watching the same episode of Murder She
Wrote over and over again. If that
isn’t Hell, it is probably close enough.
Maybe a Columbo wouldn’t be so
bad, but Lisa Johnson’s parents have pretty vanilla tastes. Do not judge them too harshly for being stuck
in the 1980’s, because they are sort of dead. Recovering awareness of their
eternally looping existence, Johnson will reach out to other girls like her in
hopes of breaking a pernicious supernatural cycle of terror in Vincenzo Natali’s
Haunter (trailer here), which opens this
Friday at the IFC Center.
Johnson family was murdered in 1986. Every
day since, they relive that fateful Sunday, unaware of their paranormal
condition. At least they still have a
cool president. Somehow, their daughter
has awakened to some extent. Cognizant
of the wicked déjà vu happening, she starts having what might be described as
ghostly experiences. Soon she suspects
other families are trapped in a similar stasis within the house, but in
different time periods. Eventually, she
will make contact with teen-aged girls in both the past and the future, but her
consciousness does not go unnoticed.
Haunter is easily one of
the best horror films of this Halloween season.
Natali maintains an overwhelming vibe of creeping dread, while Brian
King’s screenplay ranges into surreal, mind-bending territory. The closest comparison film would probably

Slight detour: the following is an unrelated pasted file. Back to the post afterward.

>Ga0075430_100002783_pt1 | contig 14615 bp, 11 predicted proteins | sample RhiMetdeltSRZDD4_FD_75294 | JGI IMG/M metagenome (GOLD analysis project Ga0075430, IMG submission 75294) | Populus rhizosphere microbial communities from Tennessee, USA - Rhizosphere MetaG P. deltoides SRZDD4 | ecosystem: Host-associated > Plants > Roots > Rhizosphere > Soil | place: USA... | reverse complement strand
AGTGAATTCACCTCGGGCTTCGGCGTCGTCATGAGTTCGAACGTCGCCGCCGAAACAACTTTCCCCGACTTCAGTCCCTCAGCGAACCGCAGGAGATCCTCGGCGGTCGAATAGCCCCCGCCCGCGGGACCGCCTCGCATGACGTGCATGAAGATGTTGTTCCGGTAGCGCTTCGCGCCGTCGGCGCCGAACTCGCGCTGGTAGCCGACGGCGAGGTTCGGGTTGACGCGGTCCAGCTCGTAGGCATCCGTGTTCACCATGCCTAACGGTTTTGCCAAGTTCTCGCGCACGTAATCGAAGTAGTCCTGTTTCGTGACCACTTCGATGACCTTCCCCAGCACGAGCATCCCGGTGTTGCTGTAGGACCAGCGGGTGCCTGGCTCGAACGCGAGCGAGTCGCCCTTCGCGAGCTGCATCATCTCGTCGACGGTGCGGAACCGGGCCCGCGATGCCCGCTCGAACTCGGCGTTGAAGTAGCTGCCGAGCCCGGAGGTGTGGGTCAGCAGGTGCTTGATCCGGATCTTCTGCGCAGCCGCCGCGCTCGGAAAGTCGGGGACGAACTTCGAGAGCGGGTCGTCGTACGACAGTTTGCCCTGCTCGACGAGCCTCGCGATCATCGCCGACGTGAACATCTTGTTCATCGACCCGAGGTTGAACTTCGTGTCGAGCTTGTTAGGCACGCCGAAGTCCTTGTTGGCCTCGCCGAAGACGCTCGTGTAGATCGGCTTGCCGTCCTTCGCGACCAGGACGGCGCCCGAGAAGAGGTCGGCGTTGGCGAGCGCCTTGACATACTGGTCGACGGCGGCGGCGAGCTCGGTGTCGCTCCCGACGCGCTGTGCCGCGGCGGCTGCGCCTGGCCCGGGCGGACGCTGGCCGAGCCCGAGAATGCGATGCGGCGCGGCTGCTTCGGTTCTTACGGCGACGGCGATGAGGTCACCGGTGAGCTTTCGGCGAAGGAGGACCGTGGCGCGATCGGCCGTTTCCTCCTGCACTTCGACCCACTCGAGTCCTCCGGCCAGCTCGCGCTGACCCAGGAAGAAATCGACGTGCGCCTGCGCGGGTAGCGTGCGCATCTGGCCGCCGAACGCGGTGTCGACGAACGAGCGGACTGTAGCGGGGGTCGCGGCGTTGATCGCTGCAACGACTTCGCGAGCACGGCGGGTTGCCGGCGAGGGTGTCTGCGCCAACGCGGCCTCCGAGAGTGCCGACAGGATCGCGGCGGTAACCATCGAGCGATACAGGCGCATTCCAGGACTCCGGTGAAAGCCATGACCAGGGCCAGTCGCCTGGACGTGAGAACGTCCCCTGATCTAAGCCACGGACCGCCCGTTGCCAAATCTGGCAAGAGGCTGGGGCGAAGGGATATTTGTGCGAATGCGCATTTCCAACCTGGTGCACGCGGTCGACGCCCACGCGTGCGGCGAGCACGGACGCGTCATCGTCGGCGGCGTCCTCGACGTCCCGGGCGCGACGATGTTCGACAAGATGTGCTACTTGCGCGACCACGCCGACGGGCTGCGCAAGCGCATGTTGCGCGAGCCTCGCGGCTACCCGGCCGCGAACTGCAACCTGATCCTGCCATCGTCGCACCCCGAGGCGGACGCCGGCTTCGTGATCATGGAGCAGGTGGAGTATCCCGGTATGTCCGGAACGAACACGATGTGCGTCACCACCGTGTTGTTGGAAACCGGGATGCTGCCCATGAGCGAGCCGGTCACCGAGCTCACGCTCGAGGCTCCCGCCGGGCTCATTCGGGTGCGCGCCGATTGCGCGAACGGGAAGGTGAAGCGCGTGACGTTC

the metaphysical horror of H.P. Mendoza’s ambitious indie I Am a Ghost, but Haunter has
a more mainstream Nightmare on Elm Street
dimension to it.
Haunter is the freshest horror outing
since probably Mendoza’s film. It
delivers about a half dozen game-changing twists and they each work
surprisingly well. There is no padding in King’s script. Everything happens for a purpose. Perhaps most importantly, it keeps viewers on
edge from start to finish.
Johnson, Abigail Breslin is on-screen front-and-center more or less the entire
time, so the film largely depends on her.
Fortunately she is convincingly smart, resilient, and increasingly
freaked out as the young protagonist.
Stephen McHattie also brings a fittingly severe presence as the
mysterious figure simply billed as the “Pale Man.” However, if there is one misstep in Haunter it comes in showing too much of
him. More mystery is always better.
Frankly, this is a perfect example of the
direction more indie genre films ought to take.
There is hardly any gore or special effects to speak of in Haunter, yet it completely gets under
your skin. Smart and tightly focused, Haunter is easily the horror movie pick
of the month. Highly recommended for
fans, it opens Friday (10/18) at New York’s IFC Center.
Labels: Abigail Breslin, Horror Movies, Stephen McHattie